“He’s sleeping pretty good right now. With all his pappy’s.”
They say miracles happen all the time at St. Jude’s Hospital. If that’s true, 15-month-old Easton Carraway could use one. “He’s hanging in there,” says Dad Cody Carraway. “Chemo is pretty brutal but he’s got a little appetite back and he’s even talking a little bit.”
Orange Beach’s city council met last week to discuss its regular agenda, but Mayor Tony Kennon began with an idea to help support students affected by the Gulf Shores Mardi Gras parade incident.
“With the band tragedy, there were considerable costs, not just the human pull, but the costs of the instruments damaged,” Kennon said. “Would y’all like to contribute to this and pay for all of the instruments that were damaged?”
Several council members responded that there were multiple efforts underway to help pay for instrument costs, including a locally started GoFundMe page, but Kennon explained the reasoning behind his idea.
Larry Rathbun, driving a 2008 Ford Expedition behind the Gulf Shores High School marching band on Feb. 28, told police that “someone standing out in the road” asked him to speed up to close the gap between band members.
Then, according an accident report released Monday into the tragic Mardi Gras parade crash in Gulf Shores, Rathbun pressed down on the accelerator and accidentally pressed too hard. He then collided with the marching band members.
Orange Beach firefighters are asking for donations to help one of their own.
According to a post on Facebook by fire department, Foley firefighter Cody Carraway’s son was recently diagnosed with cancer.
Carraway and Kahlee Salter learned their 15-month-old son Easton had a large tumor in his pelvic area. Doctors said the tumor was a rare form cancer called Sacrococcygeal Teratoma, and the cancer had spread to surrounding muscle tissue and both the toddler’s lungs. Easton was diagnosed with stage four of the disease.
Prayers and well-wishes continue for the band and the band family. On Monday, the Arby’s in Gulf Shores donated 20 percent of their sales to the United Way fund set up in support of the band and the students that were injured.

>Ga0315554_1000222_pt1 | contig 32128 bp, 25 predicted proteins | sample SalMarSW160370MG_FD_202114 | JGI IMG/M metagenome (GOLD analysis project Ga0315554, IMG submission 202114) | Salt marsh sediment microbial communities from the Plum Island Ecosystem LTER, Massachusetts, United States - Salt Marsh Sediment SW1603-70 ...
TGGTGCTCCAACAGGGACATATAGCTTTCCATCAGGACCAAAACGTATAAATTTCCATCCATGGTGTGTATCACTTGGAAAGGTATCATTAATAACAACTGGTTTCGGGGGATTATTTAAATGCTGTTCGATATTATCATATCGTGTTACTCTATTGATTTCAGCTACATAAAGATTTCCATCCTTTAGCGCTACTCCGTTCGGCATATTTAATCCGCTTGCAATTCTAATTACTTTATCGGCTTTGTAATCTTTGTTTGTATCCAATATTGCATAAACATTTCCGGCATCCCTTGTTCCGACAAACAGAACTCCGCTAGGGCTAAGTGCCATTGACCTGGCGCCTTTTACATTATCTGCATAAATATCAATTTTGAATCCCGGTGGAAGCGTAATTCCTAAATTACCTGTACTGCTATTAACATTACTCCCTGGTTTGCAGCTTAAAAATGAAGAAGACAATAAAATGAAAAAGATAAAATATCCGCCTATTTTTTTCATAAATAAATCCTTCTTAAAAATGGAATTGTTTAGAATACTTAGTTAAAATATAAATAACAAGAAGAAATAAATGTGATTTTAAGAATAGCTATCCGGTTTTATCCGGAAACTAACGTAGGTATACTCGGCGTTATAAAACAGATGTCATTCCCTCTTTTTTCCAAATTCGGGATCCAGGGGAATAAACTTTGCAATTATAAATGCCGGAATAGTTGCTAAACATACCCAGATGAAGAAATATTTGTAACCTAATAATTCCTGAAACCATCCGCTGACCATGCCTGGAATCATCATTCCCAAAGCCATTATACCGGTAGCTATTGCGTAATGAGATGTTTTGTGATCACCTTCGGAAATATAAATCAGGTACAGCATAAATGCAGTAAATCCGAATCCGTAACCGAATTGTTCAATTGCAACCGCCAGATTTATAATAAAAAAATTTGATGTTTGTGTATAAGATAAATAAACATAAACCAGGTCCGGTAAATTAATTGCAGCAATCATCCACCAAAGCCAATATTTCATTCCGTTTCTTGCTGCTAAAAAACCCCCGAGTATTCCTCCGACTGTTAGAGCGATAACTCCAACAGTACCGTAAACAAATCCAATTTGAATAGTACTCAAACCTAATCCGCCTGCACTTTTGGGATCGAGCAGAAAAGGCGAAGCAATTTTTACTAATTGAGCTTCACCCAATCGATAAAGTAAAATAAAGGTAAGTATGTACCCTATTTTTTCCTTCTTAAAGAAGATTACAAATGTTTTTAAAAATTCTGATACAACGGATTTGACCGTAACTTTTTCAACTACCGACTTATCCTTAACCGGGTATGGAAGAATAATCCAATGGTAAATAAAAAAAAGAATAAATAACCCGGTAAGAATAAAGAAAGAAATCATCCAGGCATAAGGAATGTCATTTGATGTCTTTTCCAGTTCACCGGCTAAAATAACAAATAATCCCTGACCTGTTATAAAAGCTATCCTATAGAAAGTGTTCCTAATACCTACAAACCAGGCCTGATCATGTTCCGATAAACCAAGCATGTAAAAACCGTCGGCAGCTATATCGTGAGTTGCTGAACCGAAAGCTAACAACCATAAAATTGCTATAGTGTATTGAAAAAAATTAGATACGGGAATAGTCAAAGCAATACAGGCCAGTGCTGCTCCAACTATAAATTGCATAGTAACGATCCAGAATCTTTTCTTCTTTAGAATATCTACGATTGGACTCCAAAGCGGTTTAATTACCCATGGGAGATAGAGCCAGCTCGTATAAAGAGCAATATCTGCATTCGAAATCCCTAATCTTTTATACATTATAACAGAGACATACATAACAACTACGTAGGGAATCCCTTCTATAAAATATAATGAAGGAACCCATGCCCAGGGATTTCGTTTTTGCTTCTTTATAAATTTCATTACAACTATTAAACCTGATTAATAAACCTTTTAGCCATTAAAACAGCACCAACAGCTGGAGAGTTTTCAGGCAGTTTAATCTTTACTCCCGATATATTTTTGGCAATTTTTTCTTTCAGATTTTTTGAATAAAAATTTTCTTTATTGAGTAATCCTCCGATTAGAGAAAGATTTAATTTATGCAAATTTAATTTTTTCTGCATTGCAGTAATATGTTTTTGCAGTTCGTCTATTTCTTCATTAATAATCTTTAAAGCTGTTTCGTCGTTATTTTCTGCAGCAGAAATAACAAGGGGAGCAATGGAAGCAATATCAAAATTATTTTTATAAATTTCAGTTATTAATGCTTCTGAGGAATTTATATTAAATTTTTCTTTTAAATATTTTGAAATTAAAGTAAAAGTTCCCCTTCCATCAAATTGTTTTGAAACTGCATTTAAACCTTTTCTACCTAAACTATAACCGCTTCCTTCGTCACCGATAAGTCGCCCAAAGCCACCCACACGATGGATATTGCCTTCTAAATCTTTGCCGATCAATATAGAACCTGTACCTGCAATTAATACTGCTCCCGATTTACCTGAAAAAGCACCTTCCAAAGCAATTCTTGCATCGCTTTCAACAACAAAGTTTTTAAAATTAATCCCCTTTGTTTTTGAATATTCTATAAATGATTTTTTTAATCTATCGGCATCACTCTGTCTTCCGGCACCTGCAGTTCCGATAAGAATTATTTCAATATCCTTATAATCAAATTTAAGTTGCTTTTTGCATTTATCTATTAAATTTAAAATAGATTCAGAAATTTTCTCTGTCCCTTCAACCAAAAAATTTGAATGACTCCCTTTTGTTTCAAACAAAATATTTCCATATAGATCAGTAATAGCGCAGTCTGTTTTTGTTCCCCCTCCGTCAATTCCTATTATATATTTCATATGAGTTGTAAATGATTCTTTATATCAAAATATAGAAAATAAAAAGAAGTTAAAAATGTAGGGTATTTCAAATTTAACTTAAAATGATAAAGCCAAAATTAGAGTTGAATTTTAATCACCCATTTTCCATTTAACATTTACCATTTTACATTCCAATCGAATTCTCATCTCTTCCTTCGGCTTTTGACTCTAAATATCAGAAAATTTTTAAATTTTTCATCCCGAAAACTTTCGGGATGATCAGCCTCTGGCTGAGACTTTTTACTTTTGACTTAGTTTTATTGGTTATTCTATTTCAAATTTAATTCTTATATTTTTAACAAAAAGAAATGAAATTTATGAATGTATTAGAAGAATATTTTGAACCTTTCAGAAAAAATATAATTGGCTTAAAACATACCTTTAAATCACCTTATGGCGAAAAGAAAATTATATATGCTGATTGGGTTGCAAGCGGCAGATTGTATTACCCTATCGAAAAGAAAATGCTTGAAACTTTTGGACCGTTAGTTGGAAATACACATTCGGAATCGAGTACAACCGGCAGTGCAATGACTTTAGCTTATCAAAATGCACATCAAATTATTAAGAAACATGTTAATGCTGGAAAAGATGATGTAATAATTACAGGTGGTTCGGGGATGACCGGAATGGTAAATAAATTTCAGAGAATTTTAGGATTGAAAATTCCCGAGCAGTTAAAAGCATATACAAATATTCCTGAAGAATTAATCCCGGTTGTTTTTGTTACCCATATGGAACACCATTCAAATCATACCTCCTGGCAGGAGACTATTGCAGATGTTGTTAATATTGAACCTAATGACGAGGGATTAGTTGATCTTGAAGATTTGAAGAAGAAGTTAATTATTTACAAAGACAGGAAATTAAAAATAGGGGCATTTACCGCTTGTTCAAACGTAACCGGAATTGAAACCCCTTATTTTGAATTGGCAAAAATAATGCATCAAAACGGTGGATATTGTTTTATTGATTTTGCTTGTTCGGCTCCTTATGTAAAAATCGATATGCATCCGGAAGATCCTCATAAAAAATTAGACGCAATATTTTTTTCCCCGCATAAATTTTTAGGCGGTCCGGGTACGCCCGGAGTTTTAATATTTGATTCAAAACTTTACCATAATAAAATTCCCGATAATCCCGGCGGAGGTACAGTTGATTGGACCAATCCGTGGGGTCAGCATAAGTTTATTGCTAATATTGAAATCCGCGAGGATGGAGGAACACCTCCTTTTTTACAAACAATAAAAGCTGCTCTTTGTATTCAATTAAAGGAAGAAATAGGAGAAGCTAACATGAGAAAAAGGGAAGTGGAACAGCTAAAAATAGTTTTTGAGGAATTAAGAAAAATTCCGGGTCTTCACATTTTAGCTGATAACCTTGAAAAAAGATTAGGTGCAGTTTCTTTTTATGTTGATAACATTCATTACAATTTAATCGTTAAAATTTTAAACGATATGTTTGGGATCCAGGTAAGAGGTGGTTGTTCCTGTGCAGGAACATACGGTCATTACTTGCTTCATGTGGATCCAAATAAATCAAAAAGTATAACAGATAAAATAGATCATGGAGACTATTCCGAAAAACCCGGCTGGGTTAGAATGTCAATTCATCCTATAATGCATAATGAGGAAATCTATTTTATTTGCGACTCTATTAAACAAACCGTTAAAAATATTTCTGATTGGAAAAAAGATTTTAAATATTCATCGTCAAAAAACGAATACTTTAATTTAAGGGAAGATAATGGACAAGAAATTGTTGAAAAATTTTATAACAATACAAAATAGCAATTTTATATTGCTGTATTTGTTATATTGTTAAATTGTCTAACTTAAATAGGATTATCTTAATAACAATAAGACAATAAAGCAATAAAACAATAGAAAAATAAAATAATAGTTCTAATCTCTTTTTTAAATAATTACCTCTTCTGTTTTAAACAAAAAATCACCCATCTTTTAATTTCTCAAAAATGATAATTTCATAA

According to Baldwin County School Superintendent Eddie Tyler, another Gulf Shores student has been released from the hospital.
Before FOX10 News received this update, 3 students remained in the hospital. At this time, only two remain in the hospital. One at the University of South Alabama’s Medical Center and the other Sacred Heart in Pensacola.
Our first images of one of the middle school students injured Tuesday shows a smiling Bryce Warner with his saxophone. This image on a Go Fund Me account where more than 24 hundred donations have been made to help in his recovery.
In 2008, real estate developers Tripp Keber and Chuck Smith owned and operated an upscale RV resort just outside Gulf Shores with aspirations of building a national chain.
But the recession would see those dreams dashed, and in 2009 the business partners took a risk and diversified their investment portfolio in a new way by putting money into an up-and-coming cannabis company in Colorado.
At least two of the three students who remain hospitalized from Tuesday’s crash at the front of a Mardi Gras parade in Gulf Shores are showing signs of improvement, Baldwin County Schools Superintendent Eddie Tyler said Wednesday.
Buckeyes and Wolverines. Rebels and Gators. Marching bands representing universities around the country took to social media Tuesday and Wednesday to offer well-wishes to the Gulf Shores students injured in a Mardi Gras parade accident.
Twelve students, ages 12-17, were injured around 10:05 a.m. after a 2008 Ford Expedition driven by 73-year-old Larry Rathbun of Fairhope hit them. The students are all members of the Gulf Shores high school marching band, which consists of approximately 100 students in both middle and high school.
The United Way of Baldwin County has set up a website for people wishing to donate in support of the families affected by Tuesday’s tragic incident in Gulf Shores.
Marina Simpson, executive director with the organization, said Wednesday that donations will go directly to the families impacted by what police are describing as an accident at the start of the city’s annual Mardi Gras parade.
Students and staff return to class for the first day at Gulf Shores Middle and High schools following the Mardi Gras tragedy. Principals of both schools say they will each have an assembly for students. Also, band students in both schools will be kept together since they were the closest to this tragedy.
A group of revelers were mowed down by an out-of-control vehicle at a Mardi Gras parade for the second time in a week, with Tuesday’s incident involving a dozen injured high school band members at an Alabama event.
Gulf Shores, Alabama, residents asked for prayers and continued community support late Tuesday after an elderly driver plowed into a high school band, injuring a dozen students preparing to march in the town’s annual Mardi Gras parade.
Police said the 73-year-old Fairhope, Alabama man was following the Gulf Shore High School band in an SUV as part of the American Legion Honor Guard when his SUV accelerated and hit the students, who ranged in age from 12 to 17.